Tuesday, March 29, 2016

`Deep-Versed in Books and Shallow in Himself'

The words might be used with justice against such grotesquely prolific writers as Joyce Carol Oates: “And further, by these, my sonne, be admonished: of making many bookes there is no end, and much studie is a wearinesse of the flesh.” That’s the King James Version of Ecclesiastes 12:12. The sentence has always seemed unduly despairing, especially the final phrase, and not the sort of thing you want to tell a young person with a book in one hand and a smartphone in the other. Milton clarifies things in Paradise Regained (Book Four, lines 321-330) by redirecting the verse at phony scholars and bookish twits, and gives the lie to those who would deny him a sense of humor:

“However, many books,    
Wise men have said, are wearisome; who reads          
Incessantly, and to his reading brings not        
A spirit and judgment equal or superior,          
(And what he brings what needs he elsewhere seek?)
Uncertain and unsettled still remains,  
Deep-versed in books and shallow in himself, 
Crude or intoxicate, collecting toys        
And trifles for choice matters, worth a sponge,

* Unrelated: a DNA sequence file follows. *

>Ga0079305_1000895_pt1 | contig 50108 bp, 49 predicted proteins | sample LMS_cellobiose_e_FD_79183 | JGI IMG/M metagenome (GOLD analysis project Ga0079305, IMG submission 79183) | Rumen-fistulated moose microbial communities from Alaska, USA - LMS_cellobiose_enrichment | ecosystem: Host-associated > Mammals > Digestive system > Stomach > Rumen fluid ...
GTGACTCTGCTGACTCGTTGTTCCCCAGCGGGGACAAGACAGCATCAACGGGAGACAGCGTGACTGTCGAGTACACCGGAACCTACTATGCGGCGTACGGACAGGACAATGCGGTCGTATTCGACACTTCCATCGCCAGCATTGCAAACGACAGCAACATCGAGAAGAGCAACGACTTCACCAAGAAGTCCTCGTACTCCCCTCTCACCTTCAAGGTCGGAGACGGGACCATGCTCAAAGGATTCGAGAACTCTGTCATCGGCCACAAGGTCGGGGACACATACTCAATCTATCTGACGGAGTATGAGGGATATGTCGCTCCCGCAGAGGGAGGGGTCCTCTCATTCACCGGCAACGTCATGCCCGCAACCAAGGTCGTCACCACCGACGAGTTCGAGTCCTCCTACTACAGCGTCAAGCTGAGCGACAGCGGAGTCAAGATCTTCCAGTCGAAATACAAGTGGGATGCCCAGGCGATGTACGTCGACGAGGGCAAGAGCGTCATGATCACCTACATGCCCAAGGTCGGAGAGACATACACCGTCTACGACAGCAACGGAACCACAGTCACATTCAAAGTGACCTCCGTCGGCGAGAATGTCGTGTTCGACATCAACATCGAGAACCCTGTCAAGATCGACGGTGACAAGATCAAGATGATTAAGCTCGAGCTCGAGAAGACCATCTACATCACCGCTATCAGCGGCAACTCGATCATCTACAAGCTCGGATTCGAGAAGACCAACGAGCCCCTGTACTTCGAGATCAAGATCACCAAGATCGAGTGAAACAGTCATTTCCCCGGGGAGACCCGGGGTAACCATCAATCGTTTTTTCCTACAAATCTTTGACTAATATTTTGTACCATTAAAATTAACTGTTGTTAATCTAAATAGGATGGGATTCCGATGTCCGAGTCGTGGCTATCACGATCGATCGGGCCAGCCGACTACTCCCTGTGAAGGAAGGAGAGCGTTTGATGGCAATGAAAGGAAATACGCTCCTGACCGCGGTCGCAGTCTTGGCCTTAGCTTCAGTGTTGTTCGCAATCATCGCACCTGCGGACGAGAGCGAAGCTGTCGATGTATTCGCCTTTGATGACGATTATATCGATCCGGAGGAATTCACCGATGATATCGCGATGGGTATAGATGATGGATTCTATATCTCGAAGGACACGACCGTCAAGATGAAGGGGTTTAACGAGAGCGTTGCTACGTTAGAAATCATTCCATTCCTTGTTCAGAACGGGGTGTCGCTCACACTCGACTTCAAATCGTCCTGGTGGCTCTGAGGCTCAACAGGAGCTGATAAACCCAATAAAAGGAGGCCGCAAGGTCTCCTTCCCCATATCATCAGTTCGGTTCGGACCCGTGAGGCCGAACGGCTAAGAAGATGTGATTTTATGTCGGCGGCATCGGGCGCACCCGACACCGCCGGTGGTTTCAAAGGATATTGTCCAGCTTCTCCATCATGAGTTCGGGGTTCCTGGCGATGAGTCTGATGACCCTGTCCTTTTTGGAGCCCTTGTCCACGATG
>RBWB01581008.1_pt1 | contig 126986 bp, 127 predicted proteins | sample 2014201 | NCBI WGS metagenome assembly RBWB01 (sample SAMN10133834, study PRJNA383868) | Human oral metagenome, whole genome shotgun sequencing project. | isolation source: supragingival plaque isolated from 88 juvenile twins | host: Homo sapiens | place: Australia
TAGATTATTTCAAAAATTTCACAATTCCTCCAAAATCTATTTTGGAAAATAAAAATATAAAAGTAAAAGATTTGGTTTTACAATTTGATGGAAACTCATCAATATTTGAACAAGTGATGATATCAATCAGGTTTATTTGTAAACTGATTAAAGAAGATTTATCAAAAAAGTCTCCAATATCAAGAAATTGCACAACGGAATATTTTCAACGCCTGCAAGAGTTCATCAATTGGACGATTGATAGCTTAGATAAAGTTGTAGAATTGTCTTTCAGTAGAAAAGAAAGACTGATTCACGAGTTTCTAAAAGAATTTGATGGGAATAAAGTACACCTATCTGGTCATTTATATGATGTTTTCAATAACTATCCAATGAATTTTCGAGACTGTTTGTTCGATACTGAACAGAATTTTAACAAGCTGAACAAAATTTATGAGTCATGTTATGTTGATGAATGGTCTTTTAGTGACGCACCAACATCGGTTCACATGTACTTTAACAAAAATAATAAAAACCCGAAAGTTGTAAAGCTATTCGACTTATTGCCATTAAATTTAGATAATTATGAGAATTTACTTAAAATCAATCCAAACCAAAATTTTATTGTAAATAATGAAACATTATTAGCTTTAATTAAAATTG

As children gathering pebbles on the shore.”

Robert Alter revises my thinking. In his translation of The Wisdom Books: Job, Proverbs, and Ecclesiastes (W.W. Norton & Co., 2010), here is his rendering of the Hebrew verse: “And more than these, my son, beware: of making books there is no end, and much chatter is a weariness of the flesh.” First, Alter tells us in a footnote that scholars have concluded lines nine through fourteen of the twelfth chapter of Qohelet (he prefers the Hebrew title) are “an epilogue added by the editor, with the aim of bringing Qohelet’s radical vision in line with more conventional piety.” Qohelet, Alter says, “was not merely a sage but, one might say, a lecturing and publishing sage, one who gave public instruction and edited and formulated maxims.” About his revision of “studie” to “chatter,” Alter writes:

“The Hebrew lahag refers either to speech or to study, and the parallelism with making many books has encouraged many interpreters to opt for study. But the author of the epilogue, at once praising Qohelet and interposing a certain distance from him, wants to warn readers that all this writing, including Qohelet’s, may simply exhaust one perhaps distract one from the simple duties of piety, so the sense of `chatter’ has some plausibility. This is the regular meaning of lahag in later Hebrew.” 

Every writer’s nightmare: an editor who inserts his own thoughts into the text and, in effect, advises readers not to read the book they hold in their hands.

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